On June 15, Lithuanians also demonstrated that they remember not only their own history’s wounds. On this significant day, officially called in Lithuania as Occupation and Genocide Day, a square in the Uzupis district of Vilnius was officially given the name of Tibet Square. The artsy community of Uzupis was pushing the Vilnius municipality to do this for a long time, but the Vilnius municipality tried to avoid it because of fear of China’s reaction. However, the Uzupis’ bohemians were so persistent that the municipality surrendered and Vilnius Vice Mayor Gintautas Babravicius took part in the opening ceremony, enriched with various rituals of Tibetan Buddhism.

On June 15, the Lithuanian parliament, using the symbolism of the date, on the initiative of Vilija Aleknaite-Abramikiene, MP of the Homeland Union – Lithuanian Christian Democrats, made amendments in the Criminal Code stipulating criminal penalties for those publicly justifying, denying or playing down international crimes, as well as crimes committed by the USSR and the Nazis against Lithuania.

A total of 68 MPs supported the amendments to the Criminal Code. Five lawmakers voted against the bill while 32 abstained. In line with the amendments, those justifying or denying the aggression by the USSR and Nazi Germany against Lithuania, as well as cases of genocide of the Lithuanian people, and “grave crimes committed in 1990-1991 against Lithuania and its people” will face criminal prosecution. Those violating the law will face a fine or a prison term of up to two years only in case they justify, deny or play down the crimes “in an insulting way” or if such actions “result in the violation of public order.”

http://www.baltictimes.com/news/articles/26506/

Lessons From Lithuania — Part I

One Man’s Thoughts Has Moved To

http://www.patriotthoughts.com

You can read this article at:

http://www.patriotthoughts.com/2010/06/02/lessons-from-lithuania-part-i/

Thank You, Vytautas

Communism in the USA

A Plan For Peace

Robin Williams Wearing A Shirt That Says ‘I Love New York ‘ In Arabic.

ATT00000

The following speach has been mistakenly attributed to Robin Williams. So, let me say from the start, Robin Williams did not deliver the following words. But the content is too good not to print.

I see a lot of people yelling for peace but I have not heard of a plan for peace. So, here’s one plan.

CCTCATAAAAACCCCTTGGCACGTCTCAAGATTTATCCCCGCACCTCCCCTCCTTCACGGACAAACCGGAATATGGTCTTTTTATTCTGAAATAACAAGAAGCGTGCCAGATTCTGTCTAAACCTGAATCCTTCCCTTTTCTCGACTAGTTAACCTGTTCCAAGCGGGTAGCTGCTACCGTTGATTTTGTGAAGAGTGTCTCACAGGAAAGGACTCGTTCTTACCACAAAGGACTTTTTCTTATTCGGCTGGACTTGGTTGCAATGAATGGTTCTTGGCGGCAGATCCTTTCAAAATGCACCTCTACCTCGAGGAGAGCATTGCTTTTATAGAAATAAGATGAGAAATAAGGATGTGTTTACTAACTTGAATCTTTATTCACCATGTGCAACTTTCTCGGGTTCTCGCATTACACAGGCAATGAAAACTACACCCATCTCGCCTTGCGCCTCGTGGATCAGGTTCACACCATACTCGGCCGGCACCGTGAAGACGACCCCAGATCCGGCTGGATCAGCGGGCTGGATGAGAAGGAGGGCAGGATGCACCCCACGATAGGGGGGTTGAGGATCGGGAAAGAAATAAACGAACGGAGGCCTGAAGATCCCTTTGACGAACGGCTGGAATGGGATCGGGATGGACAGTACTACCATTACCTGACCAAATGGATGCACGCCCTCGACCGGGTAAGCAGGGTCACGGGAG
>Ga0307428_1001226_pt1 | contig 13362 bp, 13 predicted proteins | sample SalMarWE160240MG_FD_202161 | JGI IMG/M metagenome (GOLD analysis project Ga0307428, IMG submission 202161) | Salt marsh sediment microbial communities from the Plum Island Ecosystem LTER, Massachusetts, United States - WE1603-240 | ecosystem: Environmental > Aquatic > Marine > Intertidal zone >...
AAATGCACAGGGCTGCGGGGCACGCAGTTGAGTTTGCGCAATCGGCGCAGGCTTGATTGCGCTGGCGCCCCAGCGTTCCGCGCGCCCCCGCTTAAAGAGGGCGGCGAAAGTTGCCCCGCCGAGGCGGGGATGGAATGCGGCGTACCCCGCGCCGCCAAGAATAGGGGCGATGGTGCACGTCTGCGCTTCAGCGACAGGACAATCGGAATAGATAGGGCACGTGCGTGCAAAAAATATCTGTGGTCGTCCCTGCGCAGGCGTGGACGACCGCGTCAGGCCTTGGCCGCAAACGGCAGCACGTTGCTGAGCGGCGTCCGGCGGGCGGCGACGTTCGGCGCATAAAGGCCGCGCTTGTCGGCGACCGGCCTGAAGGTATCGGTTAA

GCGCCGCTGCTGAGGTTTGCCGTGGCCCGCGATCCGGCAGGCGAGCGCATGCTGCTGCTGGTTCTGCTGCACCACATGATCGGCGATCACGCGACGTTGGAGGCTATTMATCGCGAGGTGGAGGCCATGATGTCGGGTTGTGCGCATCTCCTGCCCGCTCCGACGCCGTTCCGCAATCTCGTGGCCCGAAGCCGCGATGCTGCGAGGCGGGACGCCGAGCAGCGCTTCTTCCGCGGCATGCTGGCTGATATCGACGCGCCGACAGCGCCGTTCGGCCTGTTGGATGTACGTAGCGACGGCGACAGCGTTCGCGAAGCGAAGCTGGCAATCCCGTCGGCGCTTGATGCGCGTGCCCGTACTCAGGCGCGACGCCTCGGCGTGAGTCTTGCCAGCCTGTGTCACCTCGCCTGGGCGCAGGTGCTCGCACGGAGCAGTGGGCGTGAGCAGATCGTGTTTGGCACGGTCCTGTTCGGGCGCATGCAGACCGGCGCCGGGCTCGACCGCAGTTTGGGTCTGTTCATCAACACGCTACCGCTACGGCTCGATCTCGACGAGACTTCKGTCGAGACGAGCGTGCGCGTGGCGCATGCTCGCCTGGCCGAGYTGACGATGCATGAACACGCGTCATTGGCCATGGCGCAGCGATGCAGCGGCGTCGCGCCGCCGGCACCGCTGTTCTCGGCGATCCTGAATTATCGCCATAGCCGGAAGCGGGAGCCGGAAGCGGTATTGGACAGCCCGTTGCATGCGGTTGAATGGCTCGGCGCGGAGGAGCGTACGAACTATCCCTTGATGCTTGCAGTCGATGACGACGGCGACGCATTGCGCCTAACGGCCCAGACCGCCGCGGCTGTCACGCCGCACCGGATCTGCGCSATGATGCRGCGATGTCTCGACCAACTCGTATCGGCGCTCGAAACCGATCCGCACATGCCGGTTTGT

1) ‘The US will apologize to the world for our ‘interference’ in their affairs, past & present. You know, Hitler, Mussolini, Stalin, Tojo, Noriega, Milosevic, Hussein, and the rest of those ‘good ‘ole’ boys’, we will never ‘interfere’ again.

2) We will withdraw our troops from all over the world, starting with Germany, South Korea, the Middle East, and the Philippines. They don’t want us there.. We would station troops at our borders…. No one allowed sneaking through holes in the fence.

3) All illegal aliens have 90 days to get their affairs together and leave. We’ll give them a free trip home. After 90 days the remainder will be gathered up and deported immediately, regardless of whom or where they are.. They’re illegal!!! France will welcome them.

4) All future visitors will be thoroughly checked and limited to 90 days unless given a special permit!!!! No one from a terrorist nation will be allowed in. If you don’t like it there, change it yourself and don’t hide here. Asylum would never be available to anyone. We don’t need any more cab drivers or 7-11 cashiers..

5) No foreign ‘students’ over age 21.. The older ones are the bombers. If they don’t attend classes, they get a ‘D’ and it’s back home baby.

6) The US will make a strong effort to become self-sufficient energy wise. This will include developing nonpolluting sources of energy but will require a temporary drilling of oil in the Alaskan wilderness. The caribou will have to cope for a while..

7) Offer Saudi Arabia and other oil producing countries $10 a barrel for their oil. If they don’t like it, we go someplace else. They can go somewhere else to sell their production. (About a week of the wells filling up the storage sites would be enough.)

8) If there is a famine or other natural catastrophe in the world, we will not ‘interfere.’ They can pray to Allah or whomever, for seeds, rain, cement or whatever they need. Besides most of what we give them ends up being stolen or given to the army. The people who need it most get very little, if anything.

9) Ship the UN Headquarters to an isolated island someplace. We don’t need the spies and fair weather friends here.. Besides, the building would make a good homeless shelter or lockup for illegal aliens.

10) All Americans must go to charm and beauty school. That way, no one can call us ‘Ugly Americans’ any longer. The Language we speak is ENGLISH. Learn it…or LEAVE…

Now, isn’t that a winner of a plan?

‘The Statue of Liberty is no longer saying ‘Give me your tired, your poor, your huddled masses…’

She’s got a baseball bat and she’s yelling, ‘You Want A Piece Of Me?’ ‘